Many shippers have regular shipments to a discrete list of locations: stores, offices, vendors, etc. These shipments are sometimes on a fixed schedule, sometimes not. However, the time sensitivity of these shipments should always be a considered decision. The consignee is nearly always going to prefer/request earlier rather than later delivery. However, this does not mean that earlier delivery is necessarily required to meet the company’s objectives. Consolidating shipments reduces the calculated per-piece pickup cost to the carrier. In fact, the carriers have institutionalized this particular function in the form of hundredweight rating logic. 

Another example is in order. Company ABC plant ships hardcopies of their TPS reports to corporate twice weekly. Let’s leave aside the fact that these reports could be more efficiently transmitted via electronic media for the moment. Corporate reviews, audits and archives the reports monthly, so there’s no compelling reason the reports need to be shipped as often as they are currently. The packages weigh, on average, 25 pounds, and Corporate is in zone 4 relative to the plant location. Shipping these package twice weekly results in monthly transportation charges of $86.56 ($10.82 x 8 assuming list rates). 

Consolidating these shipments into a single monthly shipment would enable hundredweight rating. If Company ABC currently enjoys Tier 1 hundredweight rates, with no additional discount, the resulting transportation charge for the entire shipment would be $58.20 ($29.10 x (8 x 25)/100)), a savings of 32.8%. While the total dollar savings of this example isn’t particularly compelling on an annual basis, what if we were talking about 300 store locations instead of a single plant? Doing things more efficiently is a mindset. Doing so makes sense and has a cumulative impact across the organization.

Enter the Carrier
The examples we have looked at so far do not require any particular participation from the carrier. The savings come from the carriers’ own rating logic. Let’s look at an example that does require some collaboration. Pickup efficiency is a key cost driver for parcel carriers. The time and resources involved in getting packages from your facility into a truck and on their way to the local terminal account for a large percentage of the carriers’ total cost to serve. Many shippers take the approach of simply dictating the pickup operations plan to the carriers: “If you want to do business with us, you’ll pick up at 6:00 pm at door X, the packages will be loose-stacked at a staging area 30 feet from the dock door, and you are responsible for 100% of the loading.” Sometimes this is a carefully considered business constraint. However, too often we find that things are handled this way solely because that’s the way they’ve always been done. Take a more collaborative approach. Even minimal flexibility on pickup times can dramatically improve a carrier’s efficiency. If you have dock or warehouse workers who are underutilized during this part of the day, use them to assist with loading. Certainly stacking packages on pallets so they can be moved efficiently to the dock door would add efficiency in this scenario. You’re not undertaking these actions out of sheer altruism. No, rather, you are assisting the carrier in lowering the total cost to serve with an aim of sharing in those cost savings. If you are able to lower the carrier’s cost per package by $0.20, your goal should be to recoup at least $0.10 per package in cost reduction.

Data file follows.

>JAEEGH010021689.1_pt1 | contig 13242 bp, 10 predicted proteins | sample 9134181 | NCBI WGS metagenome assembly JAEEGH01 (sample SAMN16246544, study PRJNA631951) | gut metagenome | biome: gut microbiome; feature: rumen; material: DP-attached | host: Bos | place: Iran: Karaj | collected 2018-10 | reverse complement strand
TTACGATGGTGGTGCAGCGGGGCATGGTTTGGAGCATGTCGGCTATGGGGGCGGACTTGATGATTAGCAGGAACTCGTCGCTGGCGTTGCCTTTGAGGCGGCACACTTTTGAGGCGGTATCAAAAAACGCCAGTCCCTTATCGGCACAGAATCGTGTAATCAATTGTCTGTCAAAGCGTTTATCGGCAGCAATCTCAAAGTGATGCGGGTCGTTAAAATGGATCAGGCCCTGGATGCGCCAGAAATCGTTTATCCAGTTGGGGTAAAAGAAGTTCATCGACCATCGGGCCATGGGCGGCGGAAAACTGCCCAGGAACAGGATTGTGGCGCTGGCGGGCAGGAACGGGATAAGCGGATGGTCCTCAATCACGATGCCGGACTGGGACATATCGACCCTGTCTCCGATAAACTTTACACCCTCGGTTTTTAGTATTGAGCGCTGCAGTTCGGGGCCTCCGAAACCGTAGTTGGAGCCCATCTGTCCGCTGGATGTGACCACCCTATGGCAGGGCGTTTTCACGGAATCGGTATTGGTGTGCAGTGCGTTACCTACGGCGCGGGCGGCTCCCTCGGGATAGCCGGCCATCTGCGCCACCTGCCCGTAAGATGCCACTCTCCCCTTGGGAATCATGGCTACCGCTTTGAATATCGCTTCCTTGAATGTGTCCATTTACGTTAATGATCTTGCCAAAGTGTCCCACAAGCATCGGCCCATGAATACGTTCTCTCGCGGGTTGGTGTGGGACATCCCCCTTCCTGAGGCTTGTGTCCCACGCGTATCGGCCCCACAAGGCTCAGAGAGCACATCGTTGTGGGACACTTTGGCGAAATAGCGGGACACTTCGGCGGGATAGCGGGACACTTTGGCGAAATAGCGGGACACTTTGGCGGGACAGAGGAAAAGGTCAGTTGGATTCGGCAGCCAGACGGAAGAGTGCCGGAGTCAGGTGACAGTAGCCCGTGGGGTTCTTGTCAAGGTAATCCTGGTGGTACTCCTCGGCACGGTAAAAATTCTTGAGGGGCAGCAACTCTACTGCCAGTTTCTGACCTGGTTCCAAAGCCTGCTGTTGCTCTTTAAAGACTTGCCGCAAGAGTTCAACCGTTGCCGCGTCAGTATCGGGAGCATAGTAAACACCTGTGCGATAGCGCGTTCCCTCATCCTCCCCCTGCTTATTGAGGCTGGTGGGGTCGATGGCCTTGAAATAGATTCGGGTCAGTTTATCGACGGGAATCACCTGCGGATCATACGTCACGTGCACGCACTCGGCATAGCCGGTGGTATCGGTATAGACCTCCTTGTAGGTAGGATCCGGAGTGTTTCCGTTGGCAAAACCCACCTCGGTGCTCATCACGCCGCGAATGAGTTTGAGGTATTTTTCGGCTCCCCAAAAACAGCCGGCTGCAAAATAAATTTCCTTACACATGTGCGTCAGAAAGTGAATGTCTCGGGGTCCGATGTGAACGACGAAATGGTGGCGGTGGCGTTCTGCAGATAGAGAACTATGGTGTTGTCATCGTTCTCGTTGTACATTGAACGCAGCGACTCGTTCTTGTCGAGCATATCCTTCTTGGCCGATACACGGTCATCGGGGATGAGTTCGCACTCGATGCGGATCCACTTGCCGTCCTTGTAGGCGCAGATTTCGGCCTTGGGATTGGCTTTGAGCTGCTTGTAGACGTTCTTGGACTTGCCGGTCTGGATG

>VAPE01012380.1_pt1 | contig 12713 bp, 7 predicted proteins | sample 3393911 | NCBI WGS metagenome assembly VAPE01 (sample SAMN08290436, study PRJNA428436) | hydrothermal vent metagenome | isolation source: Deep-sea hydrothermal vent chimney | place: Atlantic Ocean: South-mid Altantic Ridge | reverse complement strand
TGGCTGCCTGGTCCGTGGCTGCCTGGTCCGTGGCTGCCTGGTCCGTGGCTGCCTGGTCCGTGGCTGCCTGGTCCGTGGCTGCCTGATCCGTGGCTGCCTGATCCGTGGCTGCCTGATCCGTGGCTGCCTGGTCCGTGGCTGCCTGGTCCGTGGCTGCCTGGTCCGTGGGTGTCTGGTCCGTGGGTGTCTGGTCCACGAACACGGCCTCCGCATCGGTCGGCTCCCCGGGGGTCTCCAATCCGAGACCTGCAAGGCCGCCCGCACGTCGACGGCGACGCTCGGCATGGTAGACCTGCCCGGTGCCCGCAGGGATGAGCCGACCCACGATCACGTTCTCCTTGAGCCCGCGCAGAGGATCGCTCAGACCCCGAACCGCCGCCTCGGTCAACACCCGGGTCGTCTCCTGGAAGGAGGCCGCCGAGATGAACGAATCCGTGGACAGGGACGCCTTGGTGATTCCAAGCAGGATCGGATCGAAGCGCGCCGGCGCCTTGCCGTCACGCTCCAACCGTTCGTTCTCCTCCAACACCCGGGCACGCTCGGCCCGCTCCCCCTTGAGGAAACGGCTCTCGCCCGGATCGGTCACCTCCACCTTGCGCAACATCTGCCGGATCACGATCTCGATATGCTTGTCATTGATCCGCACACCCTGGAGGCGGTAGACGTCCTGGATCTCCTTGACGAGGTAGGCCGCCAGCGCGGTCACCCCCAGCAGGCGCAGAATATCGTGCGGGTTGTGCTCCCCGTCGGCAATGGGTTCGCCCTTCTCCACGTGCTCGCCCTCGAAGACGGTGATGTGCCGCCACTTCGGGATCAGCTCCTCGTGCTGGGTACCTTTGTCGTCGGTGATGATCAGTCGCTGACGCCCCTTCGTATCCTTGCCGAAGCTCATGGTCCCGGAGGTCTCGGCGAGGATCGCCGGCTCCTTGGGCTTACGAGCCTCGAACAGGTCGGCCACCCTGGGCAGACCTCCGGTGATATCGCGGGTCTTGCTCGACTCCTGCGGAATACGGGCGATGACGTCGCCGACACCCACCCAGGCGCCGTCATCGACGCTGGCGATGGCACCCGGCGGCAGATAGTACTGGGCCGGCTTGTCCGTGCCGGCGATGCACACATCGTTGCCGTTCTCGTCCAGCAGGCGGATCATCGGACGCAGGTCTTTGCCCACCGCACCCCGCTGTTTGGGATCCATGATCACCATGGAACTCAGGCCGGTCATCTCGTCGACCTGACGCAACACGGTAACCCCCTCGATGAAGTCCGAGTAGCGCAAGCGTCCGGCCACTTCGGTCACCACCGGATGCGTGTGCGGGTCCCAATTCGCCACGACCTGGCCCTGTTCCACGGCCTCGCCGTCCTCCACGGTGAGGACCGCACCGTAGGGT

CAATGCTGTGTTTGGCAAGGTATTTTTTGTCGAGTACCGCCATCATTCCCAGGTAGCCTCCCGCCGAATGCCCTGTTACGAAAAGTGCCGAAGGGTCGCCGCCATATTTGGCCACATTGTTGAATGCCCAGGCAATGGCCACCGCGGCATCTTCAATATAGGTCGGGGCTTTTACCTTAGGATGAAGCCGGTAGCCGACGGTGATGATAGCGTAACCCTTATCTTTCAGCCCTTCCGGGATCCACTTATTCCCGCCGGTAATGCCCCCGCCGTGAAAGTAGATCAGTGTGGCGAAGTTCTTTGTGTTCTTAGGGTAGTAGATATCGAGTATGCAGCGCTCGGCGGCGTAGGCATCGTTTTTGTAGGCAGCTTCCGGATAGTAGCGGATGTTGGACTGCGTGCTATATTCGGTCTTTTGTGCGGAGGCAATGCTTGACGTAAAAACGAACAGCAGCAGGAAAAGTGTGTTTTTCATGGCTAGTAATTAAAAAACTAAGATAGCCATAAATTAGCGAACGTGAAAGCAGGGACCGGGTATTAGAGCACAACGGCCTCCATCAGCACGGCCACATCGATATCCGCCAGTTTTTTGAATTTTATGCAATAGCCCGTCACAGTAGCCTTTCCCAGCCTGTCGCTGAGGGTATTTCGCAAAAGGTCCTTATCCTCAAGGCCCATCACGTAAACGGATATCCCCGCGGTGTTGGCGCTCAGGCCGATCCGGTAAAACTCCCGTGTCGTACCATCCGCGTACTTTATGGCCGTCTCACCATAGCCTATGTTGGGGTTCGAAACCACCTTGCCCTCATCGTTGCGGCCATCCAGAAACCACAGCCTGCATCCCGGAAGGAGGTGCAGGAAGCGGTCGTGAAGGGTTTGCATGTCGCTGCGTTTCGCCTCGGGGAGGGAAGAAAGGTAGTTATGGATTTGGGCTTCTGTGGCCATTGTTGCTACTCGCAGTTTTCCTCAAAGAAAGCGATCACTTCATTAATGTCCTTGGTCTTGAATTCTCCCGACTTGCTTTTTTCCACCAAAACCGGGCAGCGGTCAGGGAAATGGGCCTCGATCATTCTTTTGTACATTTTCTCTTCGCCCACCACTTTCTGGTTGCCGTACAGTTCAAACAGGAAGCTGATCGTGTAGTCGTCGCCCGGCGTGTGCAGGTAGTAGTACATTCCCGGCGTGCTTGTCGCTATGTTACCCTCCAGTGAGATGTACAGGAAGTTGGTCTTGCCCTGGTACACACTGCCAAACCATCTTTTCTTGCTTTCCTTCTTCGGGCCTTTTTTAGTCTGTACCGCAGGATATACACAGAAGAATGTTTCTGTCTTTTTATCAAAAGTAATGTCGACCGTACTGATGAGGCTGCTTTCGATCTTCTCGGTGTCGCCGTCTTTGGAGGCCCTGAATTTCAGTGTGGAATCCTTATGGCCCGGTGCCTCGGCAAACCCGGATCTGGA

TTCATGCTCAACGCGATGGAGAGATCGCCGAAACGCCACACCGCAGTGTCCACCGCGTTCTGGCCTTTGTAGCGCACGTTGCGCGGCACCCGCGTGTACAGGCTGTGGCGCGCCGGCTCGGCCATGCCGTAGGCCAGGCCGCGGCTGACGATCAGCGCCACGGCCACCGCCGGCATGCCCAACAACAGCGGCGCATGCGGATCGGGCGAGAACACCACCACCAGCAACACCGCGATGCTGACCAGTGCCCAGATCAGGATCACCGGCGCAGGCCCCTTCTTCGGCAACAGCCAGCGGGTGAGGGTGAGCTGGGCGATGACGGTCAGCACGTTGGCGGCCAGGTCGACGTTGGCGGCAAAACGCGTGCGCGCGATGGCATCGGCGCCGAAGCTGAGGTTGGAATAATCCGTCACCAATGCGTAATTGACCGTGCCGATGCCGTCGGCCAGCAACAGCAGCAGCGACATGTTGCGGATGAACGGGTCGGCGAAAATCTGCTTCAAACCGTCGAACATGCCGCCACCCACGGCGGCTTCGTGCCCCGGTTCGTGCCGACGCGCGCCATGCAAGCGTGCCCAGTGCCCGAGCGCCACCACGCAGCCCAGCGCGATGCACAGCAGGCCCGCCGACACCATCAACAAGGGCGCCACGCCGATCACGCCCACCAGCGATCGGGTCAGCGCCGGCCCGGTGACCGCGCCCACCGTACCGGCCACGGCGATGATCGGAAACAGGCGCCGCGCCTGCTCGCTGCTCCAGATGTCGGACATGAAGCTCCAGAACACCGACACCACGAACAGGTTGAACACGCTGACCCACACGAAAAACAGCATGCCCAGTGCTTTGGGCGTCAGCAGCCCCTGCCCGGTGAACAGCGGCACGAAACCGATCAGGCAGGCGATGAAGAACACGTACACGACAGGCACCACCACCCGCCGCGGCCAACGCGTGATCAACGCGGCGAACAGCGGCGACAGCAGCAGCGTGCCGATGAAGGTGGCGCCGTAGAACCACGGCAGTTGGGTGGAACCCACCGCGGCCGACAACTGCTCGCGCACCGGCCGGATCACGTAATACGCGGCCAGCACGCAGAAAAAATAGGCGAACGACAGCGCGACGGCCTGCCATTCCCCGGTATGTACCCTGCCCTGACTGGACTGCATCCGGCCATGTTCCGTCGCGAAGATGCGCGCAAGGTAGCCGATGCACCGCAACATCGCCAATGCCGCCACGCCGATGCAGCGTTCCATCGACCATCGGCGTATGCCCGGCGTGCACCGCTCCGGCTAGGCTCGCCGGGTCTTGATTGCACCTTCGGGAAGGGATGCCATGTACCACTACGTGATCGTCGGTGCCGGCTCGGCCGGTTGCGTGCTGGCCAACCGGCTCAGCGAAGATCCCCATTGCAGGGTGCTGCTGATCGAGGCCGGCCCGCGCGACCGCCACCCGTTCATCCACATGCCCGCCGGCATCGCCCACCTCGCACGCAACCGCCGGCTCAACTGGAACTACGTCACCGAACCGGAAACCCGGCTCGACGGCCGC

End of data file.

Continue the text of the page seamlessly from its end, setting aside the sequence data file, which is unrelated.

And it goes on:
These are just a few of many scenarios where increasing efficiencies can benefit both the shipper and the carrier. The point is to keep an open mind; to prod, to poke, to inquire. Possibly the best method for uncovering unrealized opportunities is to ask the carrier directly. While sales representatives may be able to assist in some capacity, their most valuable contribution will likely be identifying the carrier resources who can best address operational and pricing issues. The conversation should start with, “How can I help you lower your cost to serve?” and lead to “What are you willing to do for me if I do?”

Joe Wilkinson is Practice Development Manager, Transportation at enVista. He can be contacted at jwilkinson@envistacorp.com